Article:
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By Tim Clarke Thursday 31 January 2013 Updated: 01/02 15:15
THE BISHOP OF Worcester has spoken of his great sadness at witnessing the suffering of people in Gaza caught up in the conflict which continues to plague the region.
The Right Reverend Dr John Inge has just returned from a seven day trip to the West Bank and Gaza to see the difference projects run by Christian Aid and its partners are making to the lives of those trapped at the centre of the Israeli-Palestinian dispute.
And it was his visit to Gaza which had the biggest impact on Bishop John as he came face-to-face with the devastation caused by clashes between the ruling Hamas and neighbouring Israel.
An Israeli blockade of the area has also increased the suffering of people in Gaza - a place Bishop John described as a vast and miserable prison for its 1.6million inhabitants.
But amidst the misery he also discovered stories of hope as Christian Aid and its partners work together to try and support the communities who live among buildings ravaged by rocket-fire and bombings.
"I found it depressing and deeply affecting to see how there is an attitude among most people of resignation towards the horrible situation they face," he told the Standard.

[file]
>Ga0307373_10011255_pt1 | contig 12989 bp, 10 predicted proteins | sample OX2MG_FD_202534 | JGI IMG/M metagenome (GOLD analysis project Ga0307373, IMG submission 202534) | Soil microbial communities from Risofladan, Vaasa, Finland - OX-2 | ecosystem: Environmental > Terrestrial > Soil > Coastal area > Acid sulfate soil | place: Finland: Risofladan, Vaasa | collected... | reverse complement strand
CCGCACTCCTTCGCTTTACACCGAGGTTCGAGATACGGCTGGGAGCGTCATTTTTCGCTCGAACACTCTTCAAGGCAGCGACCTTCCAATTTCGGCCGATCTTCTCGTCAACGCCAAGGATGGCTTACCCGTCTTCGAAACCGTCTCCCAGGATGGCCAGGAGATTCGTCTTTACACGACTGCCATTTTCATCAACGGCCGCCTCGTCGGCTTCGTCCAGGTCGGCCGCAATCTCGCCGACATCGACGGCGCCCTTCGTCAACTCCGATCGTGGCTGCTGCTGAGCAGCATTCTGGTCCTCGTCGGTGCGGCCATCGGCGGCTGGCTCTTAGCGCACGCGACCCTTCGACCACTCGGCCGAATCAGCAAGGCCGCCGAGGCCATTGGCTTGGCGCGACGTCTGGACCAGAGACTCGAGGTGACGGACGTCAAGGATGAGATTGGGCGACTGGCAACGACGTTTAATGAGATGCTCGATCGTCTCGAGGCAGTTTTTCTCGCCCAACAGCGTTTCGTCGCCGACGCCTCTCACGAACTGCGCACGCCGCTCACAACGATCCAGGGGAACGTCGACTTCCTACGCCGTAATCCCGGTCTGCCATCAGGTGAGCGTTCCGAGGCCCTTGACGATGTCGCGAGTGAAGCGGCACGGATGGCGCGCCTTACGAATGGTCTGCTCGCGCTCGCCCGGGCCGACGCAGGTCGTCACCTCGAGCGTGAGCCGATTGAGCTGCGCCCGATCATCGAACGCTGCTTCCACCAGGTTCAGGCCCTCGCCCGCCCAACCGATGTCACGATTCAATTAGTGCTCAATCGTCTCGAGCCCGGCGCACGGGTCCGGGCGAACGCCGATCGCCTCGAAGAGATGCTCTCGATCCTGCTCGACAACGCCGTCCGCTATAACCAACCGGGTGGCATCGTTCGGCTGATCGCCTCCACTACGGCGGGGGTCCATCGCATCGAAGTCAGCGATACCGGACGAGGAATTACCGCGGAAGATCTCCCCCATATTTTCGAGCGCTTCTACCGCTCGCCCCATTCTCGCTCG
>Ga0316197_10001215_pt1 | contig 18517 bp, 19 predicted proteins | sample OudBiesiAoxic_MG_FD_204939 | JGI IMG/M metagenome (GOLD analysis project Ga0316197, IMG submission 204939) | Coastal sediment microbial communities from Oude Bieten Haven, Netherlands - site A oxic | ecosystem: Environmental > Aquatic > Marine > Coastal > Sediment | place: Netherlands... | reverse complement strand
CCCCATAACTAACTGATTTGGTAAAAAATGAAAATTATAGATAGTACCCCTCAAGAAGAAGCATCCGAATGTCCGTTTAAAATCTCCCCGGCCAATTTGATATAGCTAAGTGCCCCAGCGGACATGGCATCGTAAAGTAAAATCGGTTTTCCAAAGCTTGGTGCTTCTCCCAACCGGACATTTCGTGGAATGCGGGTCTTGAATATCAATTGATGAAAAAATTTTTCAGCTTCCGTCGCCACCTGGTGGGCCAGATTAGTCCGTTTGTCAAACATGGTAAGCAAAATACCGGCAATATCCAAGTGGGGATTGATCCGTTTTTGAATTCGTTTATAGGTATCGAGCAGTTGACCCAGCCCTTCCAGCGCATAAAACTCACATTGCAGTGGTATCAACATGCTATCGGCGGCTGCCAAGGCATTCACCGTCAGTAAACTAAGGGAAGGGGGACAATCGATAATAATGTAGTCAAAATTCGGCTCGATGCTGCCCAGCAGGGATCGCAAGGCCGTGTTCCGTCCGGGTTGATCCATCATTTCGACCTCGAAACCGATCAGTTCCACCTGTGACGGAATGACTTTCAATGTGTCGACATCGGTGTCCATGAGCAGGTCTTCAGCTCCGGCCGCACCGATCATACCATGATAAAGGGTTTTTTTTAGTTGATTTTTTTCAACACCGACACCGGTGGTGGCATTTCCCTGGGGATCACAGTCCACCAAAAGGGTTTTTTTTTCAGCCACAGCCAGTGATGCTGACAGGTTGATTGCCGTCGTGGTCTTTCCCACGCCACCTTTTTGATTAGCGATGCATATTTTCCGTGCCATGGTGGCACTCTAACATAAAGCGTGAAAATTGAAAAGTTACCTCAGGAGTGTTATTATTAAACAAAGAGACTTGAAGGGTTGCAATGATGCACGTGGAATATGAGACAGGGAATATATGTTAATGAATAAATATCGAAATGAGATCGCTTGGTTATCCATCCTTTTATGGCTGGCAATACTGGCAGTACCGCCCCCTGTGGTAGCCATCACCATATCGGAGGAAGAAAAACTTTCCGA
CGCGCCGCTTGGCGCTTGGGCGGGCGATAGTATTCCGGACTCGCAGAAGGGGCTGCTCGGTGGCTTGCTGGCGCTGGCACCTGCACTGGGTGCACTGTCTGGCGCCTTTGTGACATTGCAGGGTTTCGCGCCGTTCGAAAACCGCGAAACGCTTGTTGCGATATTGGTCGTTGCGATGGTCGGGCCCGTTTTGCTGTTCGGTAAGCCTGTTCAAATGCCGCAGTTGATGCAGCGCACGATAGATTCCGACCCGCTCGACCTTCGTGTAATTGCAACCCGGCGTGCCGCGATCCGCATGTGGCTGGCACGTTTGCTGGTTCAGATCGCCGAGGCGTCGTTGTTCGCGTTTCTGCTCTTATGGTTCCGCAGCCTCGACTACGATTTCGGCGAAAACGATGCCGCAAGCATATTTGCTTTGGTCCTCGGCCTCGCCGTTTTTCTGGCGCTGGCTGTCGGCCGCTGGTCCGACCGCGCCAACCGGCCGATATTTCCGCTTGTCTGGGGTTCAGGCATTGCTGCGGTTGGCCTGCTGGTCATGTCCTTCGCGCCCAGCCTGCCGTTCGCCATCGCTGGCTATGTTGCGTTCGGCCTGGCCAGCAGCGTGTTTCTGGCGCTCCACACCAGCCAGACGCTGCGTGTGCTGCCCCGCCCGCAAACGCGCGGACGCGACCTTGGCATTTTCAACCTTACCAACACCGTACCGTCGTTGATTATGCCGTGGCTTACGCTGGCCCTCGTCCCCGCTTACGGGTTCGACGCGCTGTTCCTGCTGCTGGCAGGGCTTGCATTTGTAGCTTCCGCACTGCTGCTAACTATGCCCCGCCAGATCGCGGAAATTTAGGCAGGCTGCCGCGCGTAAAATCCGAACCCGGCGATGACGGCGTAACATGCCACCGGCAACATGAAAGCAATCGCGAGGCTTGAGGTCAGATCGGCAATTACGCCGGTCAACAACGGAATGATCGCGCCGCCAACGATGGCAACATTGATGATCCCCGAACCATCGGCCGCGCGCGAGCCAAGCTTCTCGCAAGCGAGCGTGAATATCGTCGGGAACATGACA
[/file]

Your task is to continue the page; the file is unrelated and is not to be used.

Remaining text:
"But at the same time there is an extraordinary human spirit that rises above that from incredible individuals that are doing amazing work and refuse to allow their spirit to be squashed."
Among the projects he visited was a health clinic set up by the Near East Council of Churches where Christians offer care to the overwhelmingly Muslim population.
He was also introduced to another Christian Aid partner which has been offering trauma counselling to children affected by bombing and shelling.
"The work they are doing is inspirational," Bishop John said.
"What was so heart-rending was seeing the pictures children had drawn showing the contrast between Gaza as they see it now compared with life as they want it to be, with peace and harmony."
Bishop John said the trip had not left him feeling optimistic about a peace settlement but he urged the international community to continue to press the Israeli government to engage in negotiations.
"I'm a supporter of Israel but I am also a supporter of the Palestinians and my fear is that unless the Israeli government changes tack and seriously enters into negotiations to form a two state solution the future will be bleak for Israel as well as the Palestinians," he said.
"The clock is ticking for a just settlement to be found but I am not convinced they will find it themselves - they need the international community to support them."
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